Accepts data of any size and form: Spark emerged 10 years after Hadoop’s creation and was more focused on how data of any size could be combined to support the development of applications and analytical workloads. While Hadoop offered a variety of low-level capabilities, Spark provides a much broader and tailor-made environment that takes raw materials, turns them into reusable forms, and delivers them in analytic workloads. While Spark can work in a batch fashion, it can also work in an interactive fashion. As a result, Spark has become the go-to platform for most data applications and is especially well tailored to solving the problems of data engineering. Essentially, Spark outgrew Hadoop.
Supports multiple approaches and users: The Hadoop infrastructure ushered in the era of big data by creating a platform that could creatively and affordably store and process data at quantities never previously imagined, and then make that data usable through the MapReduce. But Spark was created to support the processes further up the stack as well. While Spark can access raw forms of data and interact with Hadoop file systems, Spark isn’t a single paradigm for achieving these aims, but instead built from the ground up to provide multiple approaches in processing architectures while using the same underlying data format.
Designed for the data engineer
Spark offers data engineers a large amount of elasticity and flexibility when approaching their work. For example, a TensorFlow job in Spark can access data in HDFS or multiple formats. Since Spark utilizes an API-driven approach, Spark engineers have a wide variety of tools to use with Spark as the analytics engine. This modularity enables use of open-source tools and avoids vendor lock-in with bespoke application-specific programming tools.
Since Spark now works with Kubernetes and containerization, engineers can spin up and spin down Spark clusters and manage them efficiently as Kubernetes pods versus relying on physical, standalone or bare-metal clusters. Deploying a Spark cluster on top of a Kubernetes cluster leverages the hardware abstraction layer managed by Kubernetes. This further frees up a data engineer to do data engineering and avoid the complex and often time-consuming work of IT administration and cluster management.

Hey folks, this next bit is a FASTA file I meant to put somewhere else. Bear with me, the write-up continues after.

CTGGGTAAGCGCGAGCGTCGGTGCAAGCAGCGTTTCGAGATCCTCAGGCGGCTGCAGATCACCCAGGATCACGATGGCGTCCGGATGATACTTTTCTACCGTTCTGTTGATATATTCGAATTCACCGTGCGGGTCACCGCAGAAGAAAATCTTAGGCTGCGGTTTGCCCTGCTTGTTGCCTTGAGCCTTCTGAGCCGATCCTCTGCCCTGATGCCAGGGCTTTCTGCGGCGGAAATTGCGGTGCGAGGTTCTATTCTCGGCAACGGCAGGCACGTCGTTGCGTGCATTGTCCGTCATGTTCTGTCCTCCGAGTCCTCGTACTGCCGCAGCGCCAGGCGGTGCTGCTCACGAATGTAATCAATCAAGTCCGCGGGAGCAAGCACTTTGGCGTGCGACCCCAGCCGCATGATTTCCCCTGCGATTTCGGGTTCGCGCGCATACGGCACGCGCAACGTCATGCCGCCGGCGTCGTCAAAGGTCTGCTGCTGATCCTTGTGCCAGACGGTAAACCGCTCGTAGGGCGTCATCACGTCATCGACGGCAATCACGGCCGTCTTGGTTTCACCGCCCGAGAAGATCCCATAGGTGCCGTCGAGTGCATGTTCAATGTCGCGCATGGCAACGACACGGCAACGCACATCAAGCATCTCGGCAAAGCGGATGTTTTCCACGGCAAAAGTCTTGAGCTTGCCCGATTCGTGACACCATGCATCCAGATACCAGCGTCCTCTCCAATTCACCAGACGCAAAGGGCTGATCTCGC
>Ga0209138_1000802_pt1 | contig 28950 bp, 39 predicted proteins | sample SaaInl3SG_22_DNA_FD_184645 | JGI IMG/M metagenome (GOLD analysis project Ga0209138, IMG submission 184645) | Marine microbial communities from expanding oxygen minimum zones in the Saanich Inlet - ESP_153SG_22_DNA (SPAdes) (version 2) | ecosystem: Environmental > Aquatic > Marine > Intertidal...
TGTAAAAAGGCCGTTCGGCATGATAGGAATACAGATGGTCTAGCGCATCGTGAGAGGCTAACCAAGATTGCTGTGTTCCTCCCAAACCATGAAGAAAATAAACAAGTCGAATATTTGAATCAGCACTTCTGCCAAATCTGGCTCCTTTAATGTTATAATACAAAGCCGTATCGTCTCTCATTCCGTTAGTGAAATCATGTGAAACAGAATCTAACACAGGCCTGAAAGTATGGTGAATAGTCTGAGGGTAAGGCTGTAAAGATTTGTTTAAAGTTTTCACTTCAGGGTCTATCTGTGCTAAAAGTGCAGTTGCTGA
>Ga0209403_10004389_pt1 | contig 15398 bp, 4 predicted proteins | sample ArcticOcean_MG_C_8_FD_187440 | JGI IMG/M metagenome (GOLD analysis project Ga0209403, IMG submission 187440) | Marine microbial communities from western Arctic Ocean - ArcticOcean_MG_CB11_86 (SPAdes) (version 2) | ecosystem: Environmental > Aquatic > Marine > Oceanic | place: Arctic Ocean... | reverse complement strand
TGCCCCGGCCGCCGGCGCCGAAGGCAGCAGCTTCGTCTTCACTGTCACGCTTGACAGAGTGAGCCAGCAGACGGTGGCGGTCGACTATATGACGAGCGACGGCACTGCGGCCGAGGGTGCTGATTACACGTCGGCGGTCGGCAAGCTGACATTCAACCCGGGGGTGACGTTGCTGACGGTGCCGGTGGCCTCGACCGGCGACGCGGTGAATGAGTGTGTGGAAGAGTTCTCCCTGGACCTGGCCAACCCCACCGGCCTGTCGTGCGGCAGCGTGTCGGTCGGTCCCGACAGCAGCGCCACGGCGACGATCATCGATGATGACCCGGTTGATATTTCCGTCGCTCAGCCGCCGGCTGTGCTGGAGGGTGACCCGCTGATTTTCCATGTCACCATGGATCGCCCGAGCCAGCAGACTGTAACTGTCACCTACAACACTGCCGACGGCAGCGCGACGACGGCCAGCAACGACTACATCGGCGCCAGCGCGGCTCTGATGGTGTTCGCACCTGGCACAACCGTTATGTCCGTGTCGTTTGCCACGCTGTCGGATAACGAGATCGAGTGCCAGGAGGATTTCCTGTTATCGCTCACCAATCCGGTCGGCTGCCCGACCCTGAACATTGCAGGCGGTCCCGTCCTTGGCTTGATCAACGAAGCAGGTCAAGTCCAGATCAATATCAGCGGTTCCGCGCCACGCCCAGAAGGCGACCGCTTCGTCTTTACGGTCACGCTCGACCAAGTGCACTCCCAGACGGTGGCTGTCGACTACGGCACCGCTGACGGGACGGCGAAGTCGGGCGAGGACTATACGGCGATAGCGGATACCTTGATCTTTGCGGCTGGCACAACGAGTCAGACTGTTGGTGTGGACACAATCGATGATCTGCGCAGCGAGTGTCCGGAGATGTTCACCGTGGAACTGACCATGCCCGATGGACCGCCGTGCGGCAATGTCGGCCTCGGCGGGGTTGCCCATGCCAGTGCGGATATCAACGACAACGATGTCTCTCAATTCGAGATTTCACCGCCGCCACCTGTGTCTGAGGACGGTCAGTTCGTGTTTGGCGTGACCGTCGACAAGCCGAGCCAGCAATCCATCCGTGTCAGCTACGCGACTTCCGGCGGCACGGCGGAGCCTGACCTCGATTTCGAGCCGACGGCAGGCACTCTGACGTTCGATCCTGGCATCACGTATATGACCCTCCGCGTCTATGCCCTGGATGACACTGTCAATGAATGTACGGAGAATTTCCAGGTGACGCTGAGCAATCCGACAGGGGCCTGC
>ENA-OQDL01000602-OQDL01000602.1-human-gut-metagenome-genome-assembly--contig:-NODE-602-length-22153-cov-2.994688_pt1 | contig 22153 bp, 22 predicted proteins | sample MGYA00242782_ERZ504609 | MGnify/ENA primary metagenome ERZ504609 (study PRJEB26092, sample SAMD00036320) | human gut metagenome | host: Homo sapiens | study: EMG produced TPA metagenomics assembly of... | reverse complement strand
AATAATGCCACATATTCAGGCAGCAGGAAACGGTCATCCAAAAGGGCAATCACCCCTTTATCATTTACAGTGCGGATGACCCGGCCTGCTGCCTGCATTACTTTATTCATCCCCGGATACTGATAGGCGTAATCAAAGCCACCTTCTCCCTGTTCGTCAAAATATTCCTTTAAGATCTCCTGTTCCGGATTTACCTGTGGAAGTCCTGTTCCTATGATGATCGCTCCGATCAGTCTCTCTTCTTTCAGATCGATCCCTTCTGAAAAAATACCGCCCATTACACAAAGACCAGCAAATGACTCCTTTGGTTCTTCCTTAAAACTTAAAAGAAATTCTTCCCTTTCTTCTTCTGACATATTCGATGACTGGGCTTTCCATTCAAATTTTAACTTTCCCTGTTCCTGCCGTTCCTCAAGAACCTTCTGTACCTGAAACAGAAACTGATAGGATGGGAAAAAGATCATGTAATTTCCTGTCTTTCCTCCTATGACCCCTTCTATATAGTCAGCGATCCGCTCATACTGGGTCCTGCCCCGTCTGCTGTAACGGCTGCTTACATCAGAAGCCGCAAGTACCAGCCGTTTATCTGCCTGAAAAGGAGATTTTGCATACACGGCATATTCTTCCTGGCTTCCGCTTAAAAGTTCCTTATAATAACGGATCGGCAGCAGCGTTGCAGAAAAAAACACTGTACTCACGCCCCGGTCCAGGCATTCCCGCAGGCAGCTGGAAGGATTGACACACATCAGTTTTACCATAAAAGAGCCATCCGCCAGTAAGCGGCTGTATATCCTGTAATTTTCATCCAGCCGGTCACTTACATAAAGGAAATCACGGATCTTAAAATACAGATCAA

Spark is a tool that was created to not only solve the problem of data engineering, but also be accessible and helpful to the people who are further down the data pipeline. Thus, while Spark was designed for data engineers, it is actually increasing the number of people who can get value out of data. By offering scalable compute with scalable toolsets, Spark empowers engineers to empower others to leverage data to the fullest. Perhaps, then, not only is Spark a data engineer’s best friend — but is everybody’s best friend?
To see how Spark empowers a variety of users for streaming workloads, machine learning, analytics, and data engineering, check out my blog: Ready to become a superhero? Build an ML model with Spark on HPE Ezmeral now.
About Don Wake
Don has spent the past 20 years building, testing, marketing, and selling enterprise storage, networking, and compute solutions in the rapidly evolving information technology industry. Today, his focus is on HPE Ezmeral: the ultimate toolkit to manage, deploy, execute, and monitor data-centric applications on software- and hardware-based architectures in the cloud, on premises, and at the edge.
Copyright © 2021 IDG Communications, Inc.